Plaintiff's contention appears at first glance to find support in the case of Baugh v. Metropolitan Life Ins. Co., 173 Tenn. 352, 117 S.W.2d 742 (1938). In that case recovery for a death caused by suicide was not deemed to be barred by a time limit contained in an ordinary life policy because such policy had been issued to take the place of a long standing group policy containing a somewhat similar suicide time limit. In effect the two policies were considered as if they were one policy for the application of the clause barring recovery for suicide if it occurred within "one year from the date of issue". See also Aetna Life Ins. Co. v. Dunken, 266 U.S. 389, 45 S. Ct. 129, 69 L. Ed. 342 (1924).
The case at bar is clearly distinguishable from the cases upon which plaintiff relies because in the case at bar the ordinary life policy contained numerous provisions which differed from the group policy. The most notable difference has already been mentioned: the group policy did not contain any limitation as to its basic life insurance coverage of death caused by suicide whereas the ordinary life policy contained a clear two year limitation. Thus, it cannot be said here that the provisions of the prior policy simply carried over. Instead, the insurance company imposed a new limitation which did not exist in the group policy. It clearly had a right to do this.
Many other differences between the two policies are noted. Among them are the following:
1. The group policy was for Canada Dry Bottling Company employees only. The ordinary life policy was a type available to the public in general.
2. The ordinary life policy was issued pursuant to a clause in the group policy which entitled the insured to convert to an individual policy "in any one of the forms then customarily issued ". This clearly indicated that the new policy was subject to provisions contained in the customary form and not in the group policy.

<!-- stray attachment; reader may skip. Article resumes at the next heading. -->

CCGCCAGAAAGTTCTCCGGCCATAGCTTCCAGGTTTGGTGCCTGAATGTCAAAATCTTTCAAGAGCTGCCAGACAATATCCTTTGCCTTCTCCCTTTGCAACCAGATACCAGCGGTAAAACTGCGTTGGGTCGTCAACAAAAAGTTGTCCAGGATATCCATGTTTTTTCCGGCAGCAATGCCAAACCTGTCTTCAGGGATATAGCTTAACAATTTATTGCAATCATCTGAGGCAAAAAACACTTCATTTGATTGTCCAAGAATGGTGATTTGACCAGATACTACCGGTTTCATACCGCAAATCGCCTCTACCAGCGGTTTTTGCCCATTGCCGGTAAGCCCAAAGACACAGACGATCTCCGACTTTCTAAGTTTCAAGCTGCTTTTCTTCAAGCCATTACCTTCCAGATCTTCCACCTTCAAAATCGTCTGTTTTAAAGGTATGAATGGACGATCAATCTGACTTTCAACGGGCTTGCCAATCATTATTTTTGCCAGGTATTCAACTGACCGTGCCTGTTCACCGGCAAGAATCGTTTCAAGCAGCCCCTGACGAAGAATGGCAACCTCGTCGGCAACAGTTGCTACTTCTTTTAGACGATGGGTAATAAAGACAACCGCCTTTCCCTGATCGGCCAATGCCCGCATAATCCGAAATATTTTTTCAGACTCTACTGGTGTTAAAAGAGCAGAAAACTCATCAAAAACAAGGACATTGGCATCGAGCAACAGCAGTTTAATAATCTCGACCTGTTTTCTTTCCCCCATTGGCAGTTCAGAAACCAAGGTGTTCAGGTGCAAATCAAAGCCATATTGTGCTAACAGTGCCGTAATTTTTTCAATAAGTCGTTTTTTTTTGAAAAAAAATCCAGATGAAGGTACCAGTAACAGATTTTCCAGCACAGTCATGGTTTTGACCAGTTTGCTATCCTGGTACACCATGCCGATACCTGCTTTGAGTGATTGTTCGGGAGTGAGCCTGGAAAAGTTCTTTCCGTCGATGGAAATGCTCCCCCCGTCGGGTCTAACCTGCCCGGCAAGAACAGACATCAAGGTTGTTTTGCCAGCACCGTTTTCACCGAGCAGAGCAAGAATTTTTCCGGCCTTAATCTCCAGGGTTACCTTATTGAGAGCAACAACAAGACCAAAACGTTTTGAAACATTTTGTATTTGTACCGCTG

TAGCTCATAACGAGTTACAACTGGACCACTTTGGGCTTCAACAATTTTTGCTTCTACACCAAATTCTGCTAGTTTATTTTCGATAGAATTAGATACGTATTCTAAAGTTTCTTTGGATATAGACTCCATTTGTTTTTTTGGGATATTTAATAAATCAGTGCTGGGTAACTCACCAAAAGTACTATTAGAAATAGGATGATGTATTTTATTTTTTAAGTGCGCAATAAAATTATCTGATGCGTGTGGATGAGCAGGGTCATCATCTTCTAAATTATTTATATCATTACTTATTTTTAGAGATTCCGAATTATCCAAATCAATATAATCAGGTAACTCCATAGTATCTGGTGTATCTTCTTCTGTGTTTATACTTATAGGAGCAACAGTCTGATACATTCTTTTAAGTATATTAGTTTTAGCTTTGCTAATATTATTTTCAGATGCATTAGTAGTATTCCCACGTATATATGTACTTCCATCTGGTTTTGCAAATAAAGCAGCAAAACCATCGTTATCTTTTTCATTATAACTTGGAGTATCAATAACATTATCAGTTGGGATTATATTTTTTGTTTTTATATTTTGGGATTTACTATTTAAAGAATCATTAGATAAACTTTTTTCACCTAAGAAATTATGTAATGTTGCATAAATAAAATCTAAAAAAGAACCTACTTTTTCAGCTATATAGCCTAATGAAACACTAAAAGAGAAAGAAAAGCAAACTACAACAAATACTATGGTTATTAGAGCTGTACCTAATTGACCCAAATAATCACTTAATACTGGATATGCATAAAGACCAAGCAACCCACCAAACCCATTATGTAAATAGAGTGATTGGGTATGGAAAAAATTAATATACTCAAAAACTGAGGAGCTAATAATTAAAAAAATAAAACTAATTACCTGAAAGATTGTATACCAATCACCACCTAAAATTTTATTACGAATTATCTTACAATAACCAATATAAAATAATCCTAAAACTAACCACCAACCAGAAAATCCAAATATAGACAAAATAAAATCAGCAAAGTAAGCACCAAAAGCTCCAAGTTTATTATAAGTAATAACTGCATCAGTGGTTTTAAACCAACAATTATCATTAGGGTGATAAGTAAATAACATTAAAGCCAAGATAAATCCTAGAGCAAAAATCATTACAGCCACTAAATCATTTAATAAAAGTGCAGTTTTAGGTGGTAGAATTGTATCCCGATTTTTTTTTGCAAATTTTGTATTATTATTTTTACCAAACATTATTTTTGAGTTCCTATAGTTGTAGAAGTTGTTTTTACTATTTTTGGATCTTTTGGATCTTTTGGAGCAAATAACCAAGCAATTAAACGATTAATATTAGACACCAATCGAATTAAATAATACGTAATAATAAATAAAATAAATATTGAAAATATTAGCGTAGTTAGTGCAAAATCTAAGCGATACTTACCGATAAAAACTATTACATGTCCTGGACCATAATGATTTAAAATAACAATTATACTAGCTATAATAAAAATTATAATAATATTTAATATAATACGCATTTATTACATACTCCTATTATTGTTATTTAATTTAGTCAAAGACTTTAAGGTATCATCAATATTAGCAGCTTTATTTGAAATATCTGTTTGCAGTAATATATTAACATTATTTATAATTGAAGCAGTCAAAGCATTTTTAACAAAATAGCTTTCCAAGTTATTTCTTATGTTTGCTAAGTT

3. The premium for the ordinary life policy was by contract "the premium applicable to the class of the risk to which the Insured Person belongs at the date of issue " and not the group rate.
4. The group policy contained provisions for additional compensation for accidental *603 death and for dismemberment. The ordinary life policy had no such provisions.
5. The group policy had no provisions for accrual of a cash value. The ordinary life policy did have such provisions.
6. There were no options in the group policy for loans, paid up policies or taking an extended life insurance plan. The ordinary life policy had provisions for all of these.
It is also noted that the ordinary life policy had a specific provision that "The Policy Date is the date on which the first premium is due ", and the suicide clause made specific reference to the date of policy. The first premium applicable to that policy was paid only about three months before the suicide.
It is clear that the particular ordinary life policy here involved was issued without proof of insurability pursuant to a contract contained in the prior group policy but was in no way an extension of the group policy.
The correct rule as it applies to the case at bar is contained in Couch on Insurance, Second Edition, Section 82:29 at page 995:"A group life policy which provides that when an employee terminates employment, he may have a life policy issued, and that such policy shall be a conversion of the insurance under the group policy and shall terminate the insurance under the group policy, does not form a single contract with the life policy, which provides that the policy constitutes the entire contract between the parties, nor is the life policy a continuation of the group policy."
See also: 43 Am.Jur.2d, Insurance, § 1203, and cases collected in 110 A.L.R. 1139.
Defendant's motion for summary judgment is granted and the case is dismissed.
It is so ordered.